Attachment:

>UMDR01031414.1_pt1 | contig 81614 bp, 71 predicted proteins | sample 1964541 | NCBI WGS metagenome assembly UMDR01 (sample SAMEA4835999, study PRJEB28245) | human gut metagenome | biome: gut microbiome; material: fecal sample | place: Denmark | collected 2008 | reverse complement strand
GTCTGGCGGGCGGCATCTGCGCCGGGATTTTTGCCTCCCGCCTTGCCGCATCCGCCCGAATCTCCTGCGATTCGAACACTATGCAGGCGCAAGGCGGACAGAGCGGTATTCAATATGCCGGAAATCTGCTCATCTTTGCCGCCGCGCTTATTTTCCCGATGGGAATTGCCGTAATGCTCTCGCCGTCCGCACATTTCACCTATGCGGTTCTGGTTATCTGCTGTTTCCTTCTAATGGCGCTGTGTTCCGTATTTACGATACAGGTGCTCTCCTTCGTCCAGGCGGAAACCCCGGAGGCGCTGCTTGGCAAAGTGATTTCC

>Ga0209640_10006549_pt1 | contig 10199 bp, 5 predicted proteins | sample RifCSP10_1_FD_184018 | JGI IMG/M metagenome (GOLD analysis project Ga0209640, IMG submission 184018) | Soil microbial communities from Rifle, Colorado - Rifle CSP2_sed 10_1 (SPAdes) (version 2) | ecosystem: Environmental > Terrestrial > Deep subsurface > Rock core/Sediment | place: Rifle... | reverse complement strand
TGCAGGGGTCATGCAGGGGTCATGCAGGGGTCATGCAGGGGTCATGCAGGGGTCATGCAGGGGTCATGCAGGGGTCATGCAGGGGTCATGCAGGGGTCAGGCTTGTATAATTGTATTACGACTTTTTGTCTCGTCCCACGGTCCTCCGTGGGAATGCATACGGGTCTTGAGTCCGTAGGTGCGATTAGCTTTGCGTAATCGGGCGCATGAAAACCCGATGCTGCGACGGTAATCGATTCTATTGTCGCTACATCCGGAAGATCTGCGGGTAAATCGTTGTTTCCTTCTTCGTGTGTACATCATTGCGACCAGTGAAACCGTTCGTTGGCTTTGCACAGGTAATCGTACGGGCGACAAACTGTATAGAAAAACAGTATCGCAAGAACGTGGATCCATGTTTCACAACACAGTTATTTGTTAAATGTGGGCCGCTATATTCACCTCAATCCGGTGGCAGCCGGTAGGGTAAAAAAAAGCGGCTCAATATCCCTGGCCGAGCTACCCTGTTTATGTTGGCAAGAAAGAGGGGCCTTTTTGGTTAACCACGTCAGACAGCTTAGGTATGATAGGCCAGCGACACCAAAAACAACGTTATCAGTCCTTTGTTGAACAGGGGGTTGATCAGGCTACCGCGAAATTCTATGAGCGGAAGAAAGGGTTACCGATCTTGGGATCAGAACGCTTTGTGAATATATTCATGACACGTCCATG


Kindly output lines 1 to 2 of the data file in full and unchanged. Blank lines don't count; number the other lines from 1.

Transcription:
>UMDR01031414.1_pt1 | contig 81614 bp, 71 predicted proteins | sample 1964541 | NCBI WGS metagenome assembly UMDR01 (sample SAMEA4835999, study PRJEB28245) | human gut metagenome | biome: gut microbiome; material: fecal sample | place: Denmark | collected 2008 | reverse complement strand
GTCTGGCGGGCGGCATCTGCGCCGGGATTTTTGCCTCCCGCCTTGCCGCATCCGCCCGAATCTCCTGCGATTCGAACACTATGCAGGCGCAAGGCGGACAGAGCGGTATTCAATATGCCGGAAATCTGCTCATCTTTGCCGCCGCGCTTATTTTCCCGATGGGAATTGCCGTAATGCTCTCGCCGTCCGCACATTTCACCTATGCGGTTCTGGTTATCTGCTGTTTCCTTCTAATGGCGCTGTGTTCCGTATTTACGATACAGGTGCTCTCCTTCGTCCAGGCGGAAACCCCGGAGGCGCTGCTTGGCAAAGTGATTTCC